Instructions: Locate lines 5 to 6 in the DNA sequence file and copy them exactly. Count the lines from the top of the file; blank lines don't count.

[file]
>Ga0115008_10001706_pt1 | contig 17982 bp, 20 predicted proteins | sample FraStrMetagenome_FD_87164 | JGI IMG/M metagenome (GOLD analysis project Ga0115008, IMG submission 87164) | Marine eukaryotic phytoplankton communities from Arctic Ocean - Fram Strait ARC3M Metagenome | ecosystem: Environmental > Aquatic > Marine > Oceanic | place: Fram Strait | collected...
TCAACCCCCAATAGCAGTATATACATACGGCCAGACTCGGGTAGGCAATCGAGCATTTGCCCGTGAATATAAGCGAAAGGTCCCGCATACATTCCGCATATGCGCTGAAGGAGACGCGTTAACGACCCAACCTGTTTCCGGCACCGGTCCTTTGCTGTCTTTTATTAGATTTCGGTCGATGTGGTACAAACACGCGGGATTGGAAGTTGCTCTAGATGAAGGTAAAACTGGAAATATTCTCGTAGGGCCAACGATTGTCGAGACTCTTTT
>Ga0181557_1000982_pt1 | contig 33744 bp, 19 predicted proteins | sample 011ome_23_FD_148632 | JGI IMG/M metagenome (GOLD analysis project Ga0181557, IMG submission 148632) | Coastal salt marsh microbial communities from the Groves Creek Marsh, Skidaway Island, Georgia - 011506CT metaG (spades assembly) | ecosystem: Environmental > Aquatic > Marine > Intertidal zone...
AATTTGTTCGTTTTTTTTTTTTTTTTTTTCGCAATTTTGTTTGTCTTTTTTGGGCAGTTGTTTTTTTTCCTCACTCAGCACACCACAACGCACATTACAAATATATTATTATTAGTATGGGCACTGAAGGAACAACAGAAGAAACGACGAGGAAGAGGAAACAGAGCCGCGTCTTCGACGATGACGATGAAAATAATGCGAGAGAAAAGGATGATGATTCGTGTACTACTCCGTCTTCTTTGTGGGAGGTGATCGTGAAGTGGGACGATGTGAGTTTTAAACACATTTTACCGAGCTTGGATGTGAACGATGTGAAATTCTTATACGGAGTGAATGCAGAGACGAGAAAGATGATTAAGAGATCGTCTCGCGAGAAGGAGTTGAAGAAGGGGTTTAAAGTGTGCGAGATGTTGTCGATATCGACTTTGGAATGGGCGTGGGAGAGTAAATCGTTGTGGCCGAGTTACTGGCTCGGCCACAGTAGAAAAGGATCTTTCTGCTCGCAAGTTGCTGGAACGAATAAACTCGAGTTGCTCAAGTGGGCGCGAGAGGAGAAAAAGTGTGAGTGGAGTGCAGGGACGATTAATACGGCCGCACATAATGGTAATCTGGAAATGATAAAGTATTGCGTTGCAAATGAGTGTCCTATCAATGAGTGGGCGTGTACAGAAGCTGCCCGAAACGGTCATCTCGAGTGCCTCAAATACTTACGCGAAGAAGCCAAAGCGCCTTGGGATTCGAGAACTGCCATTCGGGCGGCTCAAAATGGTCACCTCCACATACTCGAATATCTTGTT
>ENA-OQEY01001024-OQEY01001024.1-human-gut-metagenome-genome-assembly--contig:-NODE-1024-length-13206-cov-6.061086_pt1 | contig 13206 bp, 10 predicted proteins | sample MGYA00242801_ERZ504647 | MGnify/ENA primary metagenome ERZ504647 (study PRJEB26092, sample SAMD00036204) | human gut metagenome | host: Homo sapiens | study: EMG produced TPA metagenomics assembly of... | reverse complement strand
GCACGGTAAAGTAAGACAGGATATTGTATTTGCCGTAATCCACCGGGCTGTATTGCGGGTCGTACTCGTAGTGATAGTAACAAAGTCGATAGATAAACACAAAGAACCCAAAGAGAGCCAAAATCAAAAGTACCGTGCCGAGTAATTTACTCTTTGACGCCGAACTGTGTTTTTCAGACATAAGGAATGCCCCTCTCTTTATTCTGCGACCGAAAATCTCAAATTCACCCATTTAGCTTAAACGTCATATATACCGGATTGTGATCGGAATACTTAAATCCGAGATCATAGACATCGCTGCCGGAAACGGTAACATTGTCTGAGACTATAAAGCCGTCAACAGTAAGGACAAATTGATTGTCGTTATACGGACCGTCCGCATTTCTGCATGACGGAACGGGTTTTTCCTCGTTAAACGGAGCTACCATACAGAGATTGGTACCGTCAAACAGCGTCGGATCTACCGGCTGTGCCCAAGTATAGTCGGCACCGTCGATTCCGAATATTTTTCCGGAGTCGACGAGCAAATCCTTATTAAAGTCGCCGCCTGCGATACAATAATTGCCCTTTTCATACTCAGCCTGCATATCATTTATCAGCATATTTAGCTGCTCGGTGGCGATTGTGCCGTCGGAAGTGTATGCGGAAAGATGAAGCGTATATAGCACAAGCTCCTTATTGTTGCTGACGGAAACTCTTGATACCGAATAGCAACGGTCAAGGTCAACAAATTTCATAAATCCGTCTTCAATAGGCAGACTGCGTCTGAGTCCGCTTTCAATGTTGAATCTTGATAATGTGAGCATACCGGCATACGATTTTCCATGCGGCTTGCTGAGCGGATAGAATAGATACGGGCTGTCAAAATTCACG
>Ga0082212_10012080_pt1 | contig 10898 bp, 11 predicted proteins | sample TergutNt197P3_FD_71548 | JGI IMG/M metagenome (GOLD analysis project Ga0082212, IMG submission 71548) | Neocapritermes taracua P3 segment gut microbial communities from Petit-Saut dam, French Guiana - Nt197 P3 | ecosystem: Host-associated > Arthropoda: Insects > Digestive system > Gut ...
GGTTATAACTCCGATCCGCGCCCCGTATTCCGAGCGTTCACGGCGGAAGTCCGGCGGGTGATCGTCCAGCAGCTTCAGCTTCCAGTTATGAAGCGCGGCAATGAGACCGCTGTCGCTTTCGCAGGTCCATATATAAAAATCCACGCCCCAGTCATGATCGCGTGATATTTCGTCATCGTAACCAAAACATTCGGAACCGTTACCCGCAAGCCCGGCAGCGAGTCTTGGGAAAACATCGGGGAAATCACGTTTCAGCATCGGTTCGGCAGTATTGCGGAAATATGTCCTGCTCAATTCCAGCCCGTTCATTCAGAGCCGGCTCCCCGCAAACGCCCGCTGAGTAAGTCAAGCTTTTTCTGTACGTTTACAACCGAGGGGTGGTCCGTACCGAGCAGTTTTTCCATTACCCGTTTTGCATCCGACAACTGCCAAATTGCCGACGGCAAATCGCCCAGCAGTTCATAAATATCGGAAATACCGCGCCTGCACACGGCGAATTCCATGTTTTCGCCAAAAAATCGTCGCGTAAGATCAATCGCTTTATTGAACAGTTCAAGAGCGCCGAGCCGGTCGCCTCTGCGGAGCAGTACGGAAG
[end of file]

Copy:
>ENA-OQEY01001024-OQEY01001024.1-human-gut-metagenome-genome-assembly--contig:-NODE-1024-length-13206-cov-6.061086_pt1 | contig 13206 bp, 10 predicted proteins | sample MGYA00242801_ERZ504647 | MGnify/ENA primary metagenome ERZ504647 (study PRJEB26092, sample SAMD00036204) | human gut metagenome | host: Homo sapiens | study: EMG produced TPA metagenomics assembly of... | reverse complement strand
GCACGGTAAAGTAAGACAGGATATTGTATTTGCCGTAATCCACCGGGCTGTATTGCGGGTCGTACTCGTAGTGATAGTAACAAAGTCGATAGATAAACACAAAGAACCCAAAGAGAGCCAAAATCAAAAGTACCGTGCCGAGTAATTTACTCTTTGACGCCGAACTGTGTTTTTCAGACATAAGGAATGCCCCTCTCTTTATTCTGCGACCGAAAATCTCAAATTCACCCATTTAGCTTAAACGTCATATATACCGGATTGTGATCGGAATACTTAAATCCGAGATCATAGACATCGCTGCCGGAAACGGTAACATTGTCTGAGACTATAAAGCCGTCAACAGTAAGGACAAATTGATTGTCGTTATACGGACCGTCCGCATTTCTGCATGACGGAACGGGTTTTTCCTCGTTAAACGGAGCTACCATACAGAGATTGGTACCGTCAAACAGCGTCGGATCTACCGGCTGTGCCCAAGTATAGTCGGCACCGTCGATTCCGAATATTTTTCCGGAGTCGACGAGCAAATCCTTATTAAAGTCGCCGCCTGCGATACAATAATTGCCCTTTTCATACTCAGCCTGCATATCATTTATCAGCATATTTAGCTGCTCGGTGGCGATTGTGCCGTCGGAAGTGTATGCGGAAAGATGAAGCGTATATAGCACAAGCTCCTTATTGTTGCTGACGGAAACTCTTGATACCGAATAGCAACGGTCAAGGTCAACAAATTTCATAAATCCGTCTTCAATAGGCAGACTGCGTCTGAGTCCGCTTTCAATGTTGAATCTTGATAATGTGAGCATACCGGCATACGATTTTCCATGCGGCTTGCTGAGCGGATAGAATAGATACGGGCTGTCAAAATTCACG